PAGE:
The problem with Charisma is that the attributes it is supposed to define are left up to how a player roleplays a character. A character with a Charisma of 3 probably wouldn’t be able to work up the confidence or motivation to even go adventuring in the first place – but if the Dungeon Master told the player “You can’t go on this adventure because your character doesn’t believe in herself” it wouldn’t be a very fun game, would it?
In real life, Charisma is strictly enforced. My objective competence with the lute (skill points in game terms) might be very high, but my confidence with the lute (Charisma) might be low enough after one humiliating failure that I give up and never touch the lute again.
What Game Are We Playing, Anyway?
In Dungeons and Dragons, a bard character with 10 points in Perform (lute) is a very impressive lute player – if she’s a level one character. If she’s level 20, then hopefully she specializes in a different instrument and the lute is just a hobby, because that’s just embarrassing.
Another downside of not having character sheets in real life is that we have no idea what level we are and thus it is tricky to know how far in life we are supposed to be. People come up with all sorts of fixes to this problem, most of which have to do with comparing ourselves to other people. As an aspiring author, I think it’s perfectly acceptable that I have not published a bestselling novel by the age of 22. None of my friends have either, after all. Conversely, someone who shall remain nameless but also happens to be my girlfriend and Desdenada co-founder Venezia, also 22, considers herself a failure because Mary Shelley published her first novel, Frankenstein (you may have heard of it) at the age of 21. I don’t think that’s a fair comparison, though, because Mary Shelley had the luxury of being a noblewoman who did not have a job or any responsibilities at all really. Also, she had the help of her husband, the already-successful Percy Shelley.
Then again, it’s hard to find any valid comparisons to measure your progress with. Most people compare themselves with a peer group by default, such as their graduating class. If everyone you went to school with has a better job than you now, you must be a failure, right? Unless they came from stronger financial backgrounds, or you suffer from a mental illness, or you simply have different priorities than they do. If they’re all playing backgammon and you’re playing Chinese checkers, how are you supposed to figure out who’s winning?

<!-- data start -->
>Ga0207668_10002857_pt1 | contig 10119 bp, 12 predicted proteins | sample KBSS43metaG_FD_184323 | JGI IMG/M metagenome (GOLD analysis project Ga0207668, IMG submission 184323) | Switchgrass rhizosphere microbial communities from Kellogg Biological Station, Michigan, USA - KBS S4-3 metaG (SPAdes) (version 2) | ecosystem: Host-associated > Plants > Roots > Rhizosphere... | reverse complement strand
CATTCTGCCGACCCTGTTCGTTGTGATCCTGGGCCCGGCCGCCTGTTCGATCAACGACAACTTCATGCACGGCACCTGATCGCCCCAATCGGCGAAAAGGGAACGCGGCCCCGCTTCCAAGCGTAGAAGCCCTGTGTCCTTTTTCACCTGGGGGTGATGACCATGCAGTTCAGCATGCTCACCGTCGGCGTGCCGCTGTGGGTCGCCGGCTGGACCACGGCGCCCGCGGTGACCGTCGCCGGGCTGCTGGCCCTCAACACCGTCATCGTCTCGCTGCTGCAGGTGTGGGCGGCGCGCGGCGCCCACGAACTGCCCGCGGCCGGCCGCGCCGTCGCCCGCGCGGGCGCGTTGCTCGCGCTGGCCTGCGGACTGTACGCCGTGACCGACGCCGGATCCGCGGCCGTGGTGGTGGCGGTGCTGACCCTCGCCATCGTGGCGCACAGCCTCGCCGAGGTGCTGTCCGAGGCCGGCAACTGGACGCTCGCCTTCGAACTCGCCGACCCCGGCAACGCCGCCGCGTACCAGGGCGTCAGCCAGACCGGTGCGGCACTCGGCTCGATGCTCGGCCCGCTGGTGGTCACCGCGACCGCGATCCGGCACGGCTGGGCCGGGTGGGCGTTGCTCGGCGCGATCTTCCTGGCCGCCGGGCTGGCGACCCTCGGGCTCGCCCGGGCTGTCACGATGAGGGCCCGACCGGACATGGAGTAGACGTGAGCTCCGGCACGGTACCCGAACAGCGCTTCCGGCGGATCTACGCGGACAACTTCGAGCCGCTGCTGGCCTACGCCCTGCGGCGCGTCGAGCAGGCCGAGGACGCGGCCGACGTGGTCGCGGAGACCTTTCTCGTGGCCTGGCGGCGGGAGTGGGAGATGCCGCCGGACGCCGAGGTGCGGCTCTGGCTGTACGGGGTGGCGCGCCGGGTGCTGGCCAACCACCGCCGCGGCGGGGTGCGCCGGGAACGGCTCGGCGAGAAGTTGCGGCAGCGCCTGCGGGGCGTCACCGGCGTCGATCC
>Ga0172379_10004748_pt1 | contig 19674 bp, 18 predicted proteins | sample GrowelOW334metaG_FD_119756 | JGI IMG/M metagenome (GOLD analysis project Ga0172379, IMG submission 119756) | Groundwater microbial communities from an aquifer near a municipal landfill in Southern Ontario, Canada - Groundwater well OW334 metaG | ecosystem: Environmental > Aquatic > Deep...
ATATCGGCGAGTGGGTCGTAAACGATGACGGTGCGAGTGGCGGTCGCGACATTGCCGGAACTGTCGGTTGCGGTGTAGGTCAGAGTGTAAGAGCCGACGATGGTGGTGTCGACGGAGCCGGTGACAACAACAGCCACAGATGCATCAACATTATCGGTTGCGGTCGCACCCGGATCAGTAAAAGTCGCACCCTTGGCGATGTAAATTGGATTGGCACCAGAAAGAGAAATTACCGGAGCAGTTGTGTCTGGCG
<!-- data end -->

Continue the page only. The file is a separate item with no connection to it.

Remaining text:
I’ve talked before about my guiding life philosophy, influenced heavily by Nietzsche and a little-known philosophy professor by the name of Luke Cuddy, that life is a game in which you have to make your own rules and win conditions. By the same token, you’re in charge of measuring your own progress.
I won’t lie, that’s tricky. If you make the game too hard, your confidence and self-esteem suffer and you feel miserable. If it’s too easy, every victory feels hollow and you are dissatisfied knowing you are capable of more. I’ve spent most of my life grappling with this problem and coming up empty. It’s certainly a topic I want to discuss a lot more in the future, and something I would love to hear your thoughts on, as well. No, seriously, somebody help me out here, because I don’t have the answers.
Anyway. The major takeaway is that it’s impossible to know your true competence in any skill and thus it would ridiculous to base your confidence or self-worth on your perceived competence in any skill. Maybe I’m the best writer. Maybe I’m the worst writer. It’s impossible to know for sure. What I am absolutely confident of, though, is the fact that I can write, and the fact that I want to write. I’m going to keep doing the thing that makes me happiest, and try to stop worrying about whether I’m good at it, because that’s a question that can never be answered.
What about you?